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Redshirt activist acquitted, freed after nearly 4 years

Jack Burton

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PHOTO: Thai PBS World

Activist Thanet Anantawong has been acquitted of national security and computer crime charges after being detained for almost 4 years. He was charged over 5 Facebook posts made in 2015, criticising the now defunct National Council for Peace and Order, and the army.

The posts were critical of the late Privy Council president and former PM Prem Tinsulanonda, and the army, for the death in custody of Suriyan “Mor Yong” Sucharitpolwong, who was accused of insulting the monarchy. The army claimed he died of a “bloodstream infection.”

Thanet also alleged corruption at the army-run Rajabhakti Park in Hua Hin. Some of the posts encouraged people to float kratong (traditional Thai floating offerings) to expel dictatorship, and to wear red shirts to the park as an act of protest. The charges claimed the posts caused people to dislike the government, leading to protests to topple it.

Lawyers for Human Rights, who handled the case, say the court reasoned that while Thanet may have had different views from those in power at the time, he acted constitutionally. Quoting a translation of the verdict, they say…

“The court believes his expression of opinions was not intended to stir up sedition or disobedience among people to the extent it could cause unrest in the kingdom or law violations. It was legitimate free speech. Since the witnesses and evidence of the plaintiff do not carry sufficient weight to warrant a guilty verdict, we’ve dismissed the charges.”

It’s been 4½ years since Thanet was charged, and he was detained for 3 years and 10 months, or 1,396 days, including for the “offence” of boarding a train to the Rajabhak Park in Hua Hin as a symbolic gesture against alleged corruption in the park’s funding by the army. His case was tried in a military court but only 3 witnesses were heard. Since he failed to report when summoned (but changed his mind later), he was denied bail.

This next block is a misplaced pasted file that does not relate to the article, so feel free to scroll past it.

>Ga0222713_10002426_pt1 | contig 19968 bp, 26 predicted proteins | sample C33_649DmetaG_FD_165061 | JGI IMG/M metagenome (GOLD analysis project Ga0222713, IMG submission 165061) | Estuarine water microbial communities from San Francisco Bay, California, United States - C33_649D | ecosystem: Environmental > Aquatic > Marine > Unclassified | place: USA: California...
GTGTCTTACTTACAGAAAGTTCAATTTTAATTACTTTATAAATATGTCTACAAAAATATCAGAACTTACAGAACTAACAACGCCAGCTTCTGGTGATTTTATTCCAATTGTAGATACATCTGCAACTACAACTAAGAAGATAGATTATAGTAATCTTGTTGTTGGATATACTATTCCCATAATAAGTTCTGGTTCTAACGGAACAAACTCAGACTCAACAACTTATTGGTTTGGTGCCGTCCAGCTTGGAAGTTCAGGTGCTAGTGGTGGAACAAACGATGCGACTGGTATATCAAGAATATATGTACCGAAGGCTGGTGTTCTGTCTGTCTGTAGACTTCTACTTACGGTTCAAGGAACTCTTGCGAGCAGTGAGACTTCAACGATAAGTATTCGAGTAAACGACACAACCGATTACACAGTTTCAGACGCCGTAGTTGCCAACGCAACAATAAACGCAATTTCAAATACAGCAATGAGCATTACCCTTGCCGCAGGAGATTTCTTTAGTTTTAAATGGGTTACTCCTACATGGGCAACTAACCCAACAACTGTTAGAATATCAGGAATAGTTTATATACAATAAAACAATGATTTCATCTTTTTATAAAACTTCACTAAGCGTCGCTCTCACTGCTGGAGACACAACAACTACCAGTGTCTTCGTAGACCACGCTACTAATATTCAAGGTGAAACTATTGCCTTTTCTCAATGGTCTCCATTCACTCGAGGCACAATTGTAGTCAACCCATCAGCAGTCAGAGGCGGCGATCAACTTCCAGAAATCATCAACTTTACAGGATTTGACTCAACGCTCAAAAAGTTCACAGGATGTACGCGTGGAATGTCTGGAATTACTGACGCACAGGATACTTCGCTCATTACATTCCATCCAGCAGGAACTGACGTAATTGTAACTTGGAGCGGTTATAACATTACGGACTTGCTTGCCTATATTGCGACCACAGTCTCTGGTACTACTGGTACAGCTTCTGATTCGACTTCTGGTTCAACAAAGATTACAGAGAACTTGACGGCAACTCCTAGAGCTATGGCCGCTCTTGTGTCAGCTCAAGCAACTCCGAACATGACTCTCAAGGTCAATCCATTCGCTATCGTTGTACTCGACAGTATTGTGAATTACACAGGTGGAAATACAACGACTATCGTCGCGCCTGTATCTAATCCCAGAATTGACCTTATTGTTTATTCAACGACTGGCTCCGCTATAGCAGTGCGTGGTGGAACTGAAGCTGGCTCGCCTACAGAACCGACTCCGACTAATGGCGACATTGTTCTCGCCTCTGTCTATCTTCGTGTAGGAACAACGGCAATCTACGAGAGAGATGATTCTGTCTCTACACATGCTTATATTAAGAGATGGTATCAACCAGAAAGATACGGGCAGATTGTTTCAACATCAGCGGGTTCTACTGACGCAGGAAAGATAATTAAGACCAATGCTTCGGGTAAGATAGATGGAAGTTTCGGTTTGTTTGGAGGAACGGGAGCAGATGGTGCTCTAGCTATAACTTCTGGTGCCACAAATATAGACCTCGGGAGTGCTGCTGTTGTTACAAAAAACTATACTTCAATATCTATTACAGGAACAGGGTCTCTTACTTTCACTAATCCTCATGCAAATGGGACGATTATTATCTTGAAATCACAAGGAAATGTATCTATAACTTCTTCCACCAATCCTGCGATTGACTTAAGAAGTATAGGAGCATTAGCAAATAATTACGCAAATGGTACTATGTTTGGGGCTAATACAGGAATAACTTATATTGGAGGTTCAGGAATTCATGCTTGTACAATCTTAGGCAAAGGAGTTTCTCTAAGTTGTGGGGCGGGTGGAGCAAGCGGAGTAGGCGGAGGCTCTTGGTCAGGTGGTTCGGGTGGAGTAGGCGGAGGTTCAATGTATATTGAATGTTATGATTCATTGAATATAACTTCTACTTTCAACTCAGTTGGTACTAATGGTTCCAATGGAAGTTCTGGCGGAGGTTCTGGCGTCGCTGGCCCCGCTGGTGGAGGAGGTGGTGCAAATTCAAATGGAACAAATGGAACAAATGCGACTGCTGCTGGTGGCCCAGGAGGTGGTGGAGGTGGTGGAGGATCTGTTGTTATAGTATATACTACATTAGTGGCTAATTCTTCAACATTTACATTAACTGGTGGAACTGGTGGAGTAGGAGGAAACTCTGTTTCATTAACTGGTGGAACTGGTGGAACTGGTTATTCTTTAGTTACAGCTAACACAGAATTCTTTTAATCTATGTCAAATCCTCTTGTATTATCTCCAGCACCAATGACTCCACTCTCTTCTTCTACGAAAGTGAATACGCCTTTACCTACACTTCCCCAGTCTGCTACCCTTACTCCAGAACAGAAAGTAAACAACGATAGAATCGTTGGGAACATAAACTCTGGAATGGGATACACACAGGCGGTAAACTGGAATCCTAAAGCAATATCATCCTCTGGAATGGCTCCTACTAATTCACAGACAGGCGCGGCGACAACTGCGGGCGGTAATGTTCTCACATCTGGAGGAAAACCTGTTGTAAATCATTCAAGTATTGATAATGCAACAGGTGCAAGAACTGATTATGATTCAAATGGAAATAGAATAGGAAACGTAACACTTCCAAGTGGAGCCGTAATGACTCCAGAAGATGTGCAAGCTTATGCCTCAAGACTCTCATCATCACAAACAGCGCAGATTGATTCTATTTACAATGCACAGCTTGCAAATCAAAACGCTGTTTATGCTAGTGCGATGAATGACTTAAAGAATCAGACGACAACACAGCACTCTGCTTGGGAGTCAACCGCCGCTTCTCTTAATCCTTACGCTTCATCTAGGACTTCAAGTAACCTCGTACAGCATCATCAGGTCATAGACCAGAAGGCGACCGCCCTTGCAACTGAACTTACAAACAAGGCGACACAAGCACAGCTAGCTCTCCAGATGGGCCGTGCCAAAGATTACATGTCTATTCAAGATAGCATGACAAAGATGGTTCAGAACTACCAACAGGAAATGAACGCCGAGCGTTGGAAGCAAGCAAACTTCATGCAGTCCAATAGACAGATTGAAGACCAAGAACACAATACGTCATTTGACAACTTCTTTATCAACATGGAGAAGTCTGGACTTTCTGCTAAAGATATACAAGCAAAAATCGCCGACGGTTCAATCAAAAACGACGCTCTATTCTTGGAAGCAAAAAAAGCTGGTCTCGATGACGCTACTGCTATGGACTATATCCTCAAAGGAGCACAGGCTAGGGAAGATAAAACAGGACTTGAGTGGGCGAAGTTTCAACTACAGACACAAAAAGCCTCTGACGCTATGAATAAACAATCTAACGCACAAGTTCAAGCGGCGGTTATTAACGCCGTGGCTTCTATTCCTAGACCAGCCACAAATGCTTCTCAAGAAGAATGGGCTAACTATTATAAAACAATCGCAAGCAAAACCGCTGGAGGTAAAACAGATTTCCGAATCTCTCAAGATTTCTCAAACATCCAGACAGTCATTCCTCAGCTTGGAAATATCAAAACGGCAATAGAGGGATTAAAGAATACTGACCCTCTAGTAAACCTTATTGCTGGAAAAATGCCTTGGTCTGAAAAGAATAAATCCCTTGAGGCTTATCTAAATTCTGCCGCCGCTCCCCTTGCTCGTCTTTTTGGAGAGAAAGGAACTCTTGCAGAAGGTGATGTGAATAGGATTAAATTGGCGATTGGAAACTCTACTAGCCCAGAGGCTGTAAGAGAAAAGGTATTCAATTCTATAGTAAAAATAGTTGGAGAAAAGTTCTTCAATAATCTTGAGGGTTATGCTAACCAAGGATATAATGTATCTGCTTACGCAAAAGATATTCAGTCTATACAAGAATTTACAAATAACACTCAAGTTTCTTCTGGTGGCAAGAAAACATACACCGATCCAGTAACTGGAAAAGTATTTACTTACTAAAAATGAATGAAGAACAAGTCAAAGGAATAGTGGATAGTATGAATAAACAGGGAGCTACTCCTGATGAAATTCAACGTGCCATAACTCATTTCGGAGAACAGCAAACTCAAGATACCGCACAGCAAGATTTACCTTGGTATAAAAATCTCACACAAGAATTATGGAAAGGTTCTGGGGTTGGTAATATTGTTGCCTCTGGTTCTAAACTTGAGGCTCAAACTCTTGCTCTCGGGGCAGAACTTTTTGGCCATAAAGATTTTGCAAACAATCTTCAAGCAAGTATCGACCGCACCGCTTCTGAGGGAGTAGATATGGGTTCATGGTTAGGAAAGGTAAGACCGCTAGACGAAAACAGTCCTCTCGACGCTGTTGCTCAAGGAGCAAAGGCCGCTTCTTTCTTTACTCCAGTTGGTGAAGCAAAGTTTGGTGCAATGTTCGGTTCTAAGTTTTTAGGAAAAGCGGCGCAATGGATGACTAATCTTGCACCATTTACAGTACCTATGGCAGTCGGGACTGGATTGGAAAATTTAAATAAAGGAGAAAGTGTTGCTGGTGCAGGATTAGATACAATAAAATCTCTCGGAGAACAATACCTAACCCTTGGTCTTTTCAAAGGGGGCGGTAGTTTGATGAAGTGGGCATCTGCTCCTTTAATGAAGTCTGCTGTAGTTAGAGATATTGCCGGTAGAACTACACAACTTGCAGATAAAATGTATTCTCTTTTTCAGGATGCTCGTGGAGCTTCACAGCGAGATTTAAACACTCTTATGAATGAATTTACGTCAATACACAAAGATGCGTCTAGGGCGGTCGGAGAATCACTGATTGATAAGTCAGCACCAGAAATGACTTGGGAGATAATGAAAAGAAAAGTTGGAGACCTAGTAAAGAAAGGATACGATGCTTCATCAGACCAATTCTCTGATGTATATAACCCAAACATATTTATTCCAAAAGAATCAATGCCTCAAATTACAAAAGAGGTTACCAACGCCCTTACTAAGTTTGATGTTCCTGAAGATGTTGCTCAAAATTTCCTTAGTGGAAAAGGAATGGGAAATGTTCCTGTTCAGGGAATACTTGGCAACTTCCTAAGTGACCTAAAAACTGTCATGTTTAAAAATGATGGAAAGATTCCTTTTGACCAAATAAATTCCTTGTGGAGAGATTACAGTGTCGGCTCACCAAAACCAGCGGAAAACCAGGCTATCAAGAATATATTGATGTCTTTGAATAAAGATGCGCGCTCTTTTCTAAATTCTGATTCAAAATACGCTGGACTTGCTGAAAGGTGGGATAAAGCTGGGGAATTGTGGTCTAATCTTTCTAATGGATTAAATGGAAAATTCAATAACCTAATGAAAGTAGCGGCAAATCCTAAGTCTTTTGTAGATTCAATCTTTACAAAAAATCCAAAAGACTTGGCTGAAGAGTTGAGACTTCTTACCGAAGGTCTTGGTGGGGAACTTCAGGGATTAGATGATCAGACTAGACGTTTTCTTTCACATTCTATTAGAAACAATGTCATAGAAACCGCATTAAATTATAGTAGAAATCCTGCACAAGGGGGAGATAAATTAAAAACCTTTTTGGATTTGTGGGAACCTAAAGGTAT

The case was then transferred to a civilian court last year, delaying the trial by almost a year. The hearing of all witnesses finally ended in May.

While in custody he lost his father and was not permitted to meet with him before he died.

Now 30, Thanet is from the central Uthai Thani province, north of Bangkok. His mother died when he was 8 and he worked as a labourer for several years like his father. After competing primary school he worked as a motorcycle taxi driverin Bangkok. He joined the red-shirt protests in 2010 and was jailed for a year for breaking the emergency law at the time.

After the 2014 military coup, he continued to join anti-coup movements, especially activities led by the Democracy Study group led by Sirawich “Ja New” Seritiwat.

SOURCES: Bangkok Post | Khaosod English

 

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2 Comments

2 Comments

  1. Avatar

    Toby Andrews

    Saturday, June 27, 2020 at 11:19 pm

    Innocent yet they made sure he was locked up for four years.
    In addition lawyers and judges make plenty of money deciding what could have been decided in six month.

  2. Avatar

    paul walker

    Wednesday, July 1, 2020 at 8:03 am

    Thai tiger is a propaganda joke pathetic disgusting and recieves its vile BS mostly from a gestapo run media source. Worthless scum.

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Jack Burton is an American writer, broadcaster, linguist and journalist who has lived in Asia since 1987. A native of the state of Georgia, he attended the The University of Georgia's Henry Grady School of Journalism, which hands out journalism's prestigious Peabody Awards. His works have appeared in The China Post, The South China Morning Post, The International Herald Tribune and many magazines throughout Asia and the world. He is fluent in Mandarin and has appeared on television and radio for decades in Taiwan, Mainland China, Hong Kong and Macau.

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